The Oxford English Dictionary defines aristology as “the art or ‘science’ of dining,” and gives the etymological explanation that it comes from the Greek words for ‘breakfast, luncheon’ and ‘discourse.’ The first reference cited is from The Art of Dining; and the Art of Attaining High Health: With a Few Hints on Suppers (Philadelphia, 1835) by Thomas Walker, Esq.
I thought an extract from this work might be interesting to you:
According to the Lexicons, the Greek for dinner is Ariston, and therefore, for the convenience of the terms, and without entering into any inquiry, critical or antiquarian, I call the art of dining Aristology, and those who study it, Aristologists. The maxim, that practice makes perfect, does not apply to our daily habits; for, so far as they are concerned, we are ordinarily content with the standard of mediocrity, or something rather below. Where study is not absolutely necessary, it is by most people altogether dispensed with; but it is only by an union of study and practice, that we can attain any thing like perfection. Anybody can dine, but very few know how to dine, so as to ensure the greatest quantity of health and enjoyment —indeed many people contrive to destroy their health; and as to enjoyment, I shudder when. I think how often I have been doomed to only a solemn mockery of it; how often I have sat in durance stately, to go through the ceremony of dinner, the essence of which is to be without ceremony, and how often in this land of liberty I have felt myself a slave!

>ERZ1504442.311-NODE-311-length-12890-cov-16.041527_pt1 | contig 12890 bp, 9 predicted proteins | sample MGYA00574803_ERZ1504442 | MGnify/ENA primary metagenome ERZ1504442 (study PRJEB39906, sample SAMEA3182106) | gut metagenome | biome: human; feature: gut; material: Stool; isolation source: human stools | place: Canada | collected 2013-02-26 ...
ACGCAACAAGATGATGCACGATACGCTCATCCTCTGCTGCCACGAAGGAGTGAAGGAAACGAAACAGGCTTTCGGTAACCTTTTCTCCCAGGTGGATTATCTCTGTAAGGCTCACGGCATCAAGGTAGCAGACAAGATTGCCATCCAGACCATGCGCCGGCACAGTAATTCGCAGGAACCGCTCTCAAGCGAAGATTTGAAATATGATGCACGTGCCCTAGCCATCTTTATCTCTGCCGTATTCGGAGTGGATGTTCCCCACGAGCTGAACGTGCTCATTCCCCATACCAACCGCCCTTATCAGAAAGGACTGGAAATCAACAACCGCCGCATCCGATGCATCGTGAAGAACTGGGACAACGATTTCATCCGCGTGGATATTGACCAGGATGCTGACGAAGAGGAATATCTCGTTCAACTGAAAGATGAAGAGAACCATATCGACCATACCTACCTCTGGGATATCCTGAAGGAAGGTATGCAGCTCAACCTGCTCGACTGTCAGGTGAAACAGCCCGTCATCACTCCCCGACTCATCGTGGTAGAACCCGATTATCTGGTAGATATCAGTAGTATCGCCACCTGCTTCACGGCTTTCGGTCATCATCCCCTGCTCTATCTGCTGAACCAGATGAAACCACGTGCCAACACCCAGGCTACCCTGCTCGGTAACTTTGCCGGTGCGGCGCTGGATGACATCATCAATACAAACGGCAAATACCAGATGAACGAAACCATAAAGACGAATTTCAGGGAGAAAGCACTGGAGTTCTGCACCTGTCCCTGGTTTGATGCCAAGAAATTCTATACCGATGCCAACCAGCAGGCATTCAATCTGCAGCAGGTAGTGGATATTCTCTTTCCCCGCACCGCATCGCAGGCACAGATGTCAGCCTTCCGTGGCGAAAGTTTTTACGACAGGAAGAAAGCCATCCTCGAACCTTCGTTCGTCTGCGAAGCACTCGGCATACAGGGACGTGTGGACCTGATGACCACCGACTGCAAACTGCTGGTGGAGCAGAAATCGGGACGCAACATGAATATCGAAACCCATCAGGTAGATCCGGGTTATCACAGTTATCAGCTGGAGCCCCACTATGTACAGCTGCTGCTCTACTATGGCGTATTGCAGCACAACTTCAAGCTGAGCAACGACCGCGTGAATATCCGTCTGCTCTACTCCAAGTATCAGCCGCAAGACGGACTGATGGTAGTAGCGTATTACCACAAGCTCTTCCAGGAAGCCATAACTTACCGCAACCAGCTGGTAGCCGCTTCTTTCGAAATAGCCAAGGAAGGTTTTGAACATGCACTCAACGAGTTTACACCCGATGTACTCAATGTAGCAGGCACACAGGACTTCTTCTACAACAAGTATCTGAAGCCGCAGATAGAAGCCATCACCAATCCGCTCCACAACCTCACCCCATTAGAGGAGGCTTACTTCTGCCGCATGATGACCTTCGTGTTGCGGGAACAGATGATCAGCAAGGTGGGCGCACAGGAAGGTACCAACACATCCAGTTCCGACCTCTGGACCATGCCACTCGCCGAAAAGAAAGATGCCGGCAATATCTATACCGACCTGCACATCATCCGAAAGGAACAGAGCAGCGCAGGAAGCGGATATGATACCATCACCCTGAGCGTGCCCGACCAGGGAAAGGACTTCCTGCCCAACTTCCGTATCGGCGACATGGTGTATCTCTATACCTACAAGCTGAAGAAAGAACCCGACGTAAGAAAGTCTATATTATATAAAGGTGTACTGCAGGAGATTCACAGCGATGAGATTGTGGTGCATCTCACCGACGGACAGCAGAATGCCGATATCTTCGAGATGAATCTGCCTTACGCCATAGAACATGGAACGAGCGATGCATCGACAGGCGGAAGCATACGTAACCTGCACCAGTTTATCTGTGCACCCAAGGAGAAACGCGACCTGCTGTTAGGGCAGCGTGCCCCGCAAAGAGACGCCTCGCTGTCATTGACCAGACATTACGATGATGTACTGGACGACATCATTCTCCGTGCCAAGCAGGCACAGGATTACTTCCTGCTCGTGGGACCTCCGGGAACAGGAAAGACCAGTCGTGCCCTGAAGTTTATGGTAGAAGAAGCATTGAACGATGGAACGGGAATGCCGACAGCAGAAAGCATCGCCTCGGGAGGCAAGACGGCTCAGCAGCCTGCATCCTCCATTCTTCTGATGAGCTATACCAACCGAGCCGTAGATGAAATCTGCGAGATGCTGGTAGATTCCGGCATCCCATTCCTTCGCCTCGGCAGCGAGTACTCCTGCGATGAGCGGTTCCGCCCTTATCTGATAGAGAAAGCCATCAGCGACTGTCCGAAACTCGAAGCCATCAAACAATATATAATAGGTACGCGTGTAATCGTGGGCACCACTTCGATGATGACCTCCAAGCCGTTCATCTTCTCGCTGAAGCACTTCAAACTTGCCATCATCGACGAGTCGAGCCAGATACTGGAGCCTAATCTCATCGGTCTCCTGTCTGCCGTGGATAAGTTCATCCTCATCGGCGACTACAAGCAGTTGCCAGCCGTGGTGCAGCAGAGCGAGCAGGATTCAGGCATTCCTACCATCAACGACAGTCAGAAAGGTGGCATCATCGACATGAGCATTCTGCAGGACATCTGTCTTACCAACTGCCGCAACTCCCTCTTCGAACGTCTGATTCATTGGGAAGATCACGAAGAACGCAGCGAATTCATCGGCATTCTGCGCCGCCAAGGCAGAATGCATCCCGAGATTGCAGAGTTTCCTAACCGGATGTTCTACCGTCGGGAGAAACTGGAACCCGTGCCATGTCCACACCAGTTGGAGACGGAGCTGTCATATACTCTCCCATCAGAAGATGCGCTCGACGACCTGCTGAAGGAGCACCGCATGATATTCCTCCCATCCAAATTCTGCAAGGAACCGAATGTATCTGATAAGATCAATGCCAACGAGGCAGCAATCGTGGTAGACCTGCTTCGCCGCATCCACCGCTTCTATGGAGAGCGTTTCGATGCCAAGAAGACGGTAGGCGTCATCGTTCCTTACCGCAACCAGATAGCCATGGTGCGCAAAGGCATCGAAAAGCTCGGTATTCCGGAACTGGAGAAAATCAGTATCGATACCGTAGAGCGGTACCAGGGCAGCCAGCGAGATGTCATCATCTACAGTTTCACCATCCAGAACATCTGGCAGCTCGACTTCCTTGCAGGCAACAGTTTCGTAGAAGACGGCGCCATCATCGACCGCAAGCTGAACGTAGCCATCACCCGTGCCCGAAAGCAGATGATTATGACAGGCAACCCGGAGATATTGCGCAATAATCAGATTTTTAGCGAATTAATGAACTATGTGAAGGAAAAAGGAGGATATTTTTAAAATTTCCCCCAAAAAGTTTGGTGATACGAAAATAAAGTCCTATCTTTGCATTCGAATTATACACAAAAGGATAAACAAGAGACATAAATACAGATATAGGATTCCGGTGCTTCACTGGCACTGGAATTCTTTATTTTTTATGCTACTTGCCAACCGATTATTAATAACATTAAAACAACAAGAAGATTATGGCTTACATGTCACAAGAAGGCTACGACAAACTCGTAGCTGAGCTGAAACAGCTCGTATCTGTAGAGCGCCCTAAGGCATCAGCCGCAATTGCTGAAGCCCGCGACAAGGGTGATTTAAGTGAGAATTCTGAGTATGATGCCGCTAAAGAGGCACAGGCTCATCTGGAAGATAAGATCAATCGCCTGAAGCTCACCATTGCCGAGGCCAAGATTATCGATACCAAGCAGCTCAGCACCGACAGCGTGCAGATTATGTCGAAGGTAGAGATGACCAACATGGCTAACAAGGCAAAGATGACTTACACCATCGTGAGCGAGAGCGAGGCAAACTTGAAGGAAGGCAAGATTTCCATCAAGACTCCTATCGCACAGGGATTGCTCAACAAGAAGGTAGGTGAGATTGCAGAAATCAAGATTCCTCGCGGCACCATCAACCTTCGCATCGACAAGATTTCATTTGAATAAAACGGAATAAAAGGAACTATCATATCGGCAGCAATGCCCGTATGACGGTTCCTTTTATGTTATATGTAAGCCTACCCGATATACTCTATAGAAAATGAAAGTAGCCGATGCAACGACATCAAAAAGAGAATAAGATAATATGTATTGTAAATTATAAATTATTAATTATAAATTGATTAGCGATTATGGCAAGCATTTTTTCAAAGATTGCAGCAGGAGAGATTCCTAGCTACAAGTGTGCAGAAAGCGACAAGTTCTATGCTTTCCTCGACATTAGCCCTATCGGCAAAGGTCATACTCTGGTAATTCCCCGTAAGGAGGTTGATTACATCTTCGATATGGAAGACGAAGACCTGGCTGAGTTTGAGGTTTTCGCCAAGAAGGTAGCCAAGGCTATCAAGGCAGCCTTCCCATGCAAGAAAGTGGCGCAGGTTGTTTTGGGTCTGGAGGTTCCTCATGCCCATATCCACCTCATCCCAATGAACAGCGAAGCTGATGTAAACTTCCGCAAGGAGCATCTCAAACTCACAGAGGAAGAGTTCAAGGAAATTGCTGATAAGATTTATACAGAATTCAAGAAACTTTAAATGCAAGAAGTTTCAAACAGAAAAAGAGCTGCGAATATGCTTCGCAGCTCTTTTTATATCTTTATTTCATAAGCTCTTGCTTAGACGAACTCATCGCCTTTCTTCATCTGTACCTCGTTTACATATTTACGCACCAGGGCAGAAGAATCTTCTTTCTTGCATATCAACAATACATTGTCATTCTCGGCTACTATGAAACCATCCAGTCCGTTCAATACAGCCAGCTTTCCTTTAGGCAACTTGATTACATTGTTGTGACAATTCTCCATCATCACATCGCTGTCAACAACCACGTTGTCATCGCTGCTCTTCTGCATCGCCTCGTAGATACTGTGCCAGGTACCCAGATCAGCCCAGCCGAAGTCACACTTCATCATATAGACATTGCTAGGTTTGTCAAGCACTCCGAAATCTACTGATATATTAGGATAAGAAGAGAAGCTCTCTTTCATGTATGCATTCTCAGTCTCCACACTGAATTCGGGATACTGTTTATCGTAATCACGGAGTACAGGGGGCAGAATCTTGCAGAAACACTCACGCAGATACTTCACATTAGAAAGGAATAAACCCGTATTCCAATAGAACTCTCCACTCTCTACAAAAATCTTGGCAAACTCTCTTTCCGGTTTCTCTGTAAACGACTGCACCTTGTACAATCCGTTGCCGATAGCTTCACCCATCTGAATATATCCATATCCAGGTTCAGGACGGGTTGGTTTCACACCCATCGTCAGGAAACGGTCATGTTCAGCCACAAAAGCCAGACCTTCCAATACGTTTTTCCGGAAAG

There are three kinds of dinners - solitary dinners, everyday social dinners, and set dinners; all three involving the consideration of cheer, and the last two of society also. Solitary dinners, I think, ought to be avoided as much as possible, because solitude tends to produce thought, and thought tends to the suspension of the digestive powers. When however, dining alone is necessary, the mind should be disposed to cheerfulness by a previous interval of relaxation from whatever has seriously occupied the attention, and by directing it to some agreeable object. As contentment ought to be an accompaniment to every meal, punctuality is essential, and the diner and the dinner should be ready at the same time. A chief maxim in dining with comfort is, to have what you want when you want it. It is ruinous to have to wait for first one thing and then another, and to have the little additions brought, when what they belong to is half or entirely finished. To avoid this a little foresight is good, and, by way of instance, it is sound practical philosophy to have mustard upon the table before the arrival of toasted cheese. This very omission has caused as many small vexations in the world, as would by this time make a mountain of misery. Indeed, I recommend an habitual consideration of what adjuncts will be required to the main matters; and I think an attention to this, on the part of females, might often be preventive of sour looks and cross words, and their anti-conjugal consequences. There are not only the usual adjuncts, but to those who have any thing of a genius for dinners, little additions will sometimes suggest themselves, which give a sort of poetry to a repast, and please the palate to the promotion of health. As our senses were made for our enjoyment, and as the vast variety of good things in the world were designed for the same end, it seems a sort of impiety not to put them to their best uses; provided it does not cause us to neglect higher considerations. The different products of the different seasons, and of the different parts of the earth, afford endless proofs of bounty, which it is as unreasonable to reject, as it is to abuse. It has happened, that those who have made the gratification of the appetite a study, have generally done so to excess, and to the exclusion of nobler pursuits; whilst, on the other hand, such study has been held to be incompatible with moral refinement and elevation. But there is a happy mean, and as upon the due regulation of the appetite assuredly depends our physical well-being, and upon that, in a great measure, our mental energies, it seems to me that the subject is worthy of attention, for reasons of more importance than is ordinarily supposed.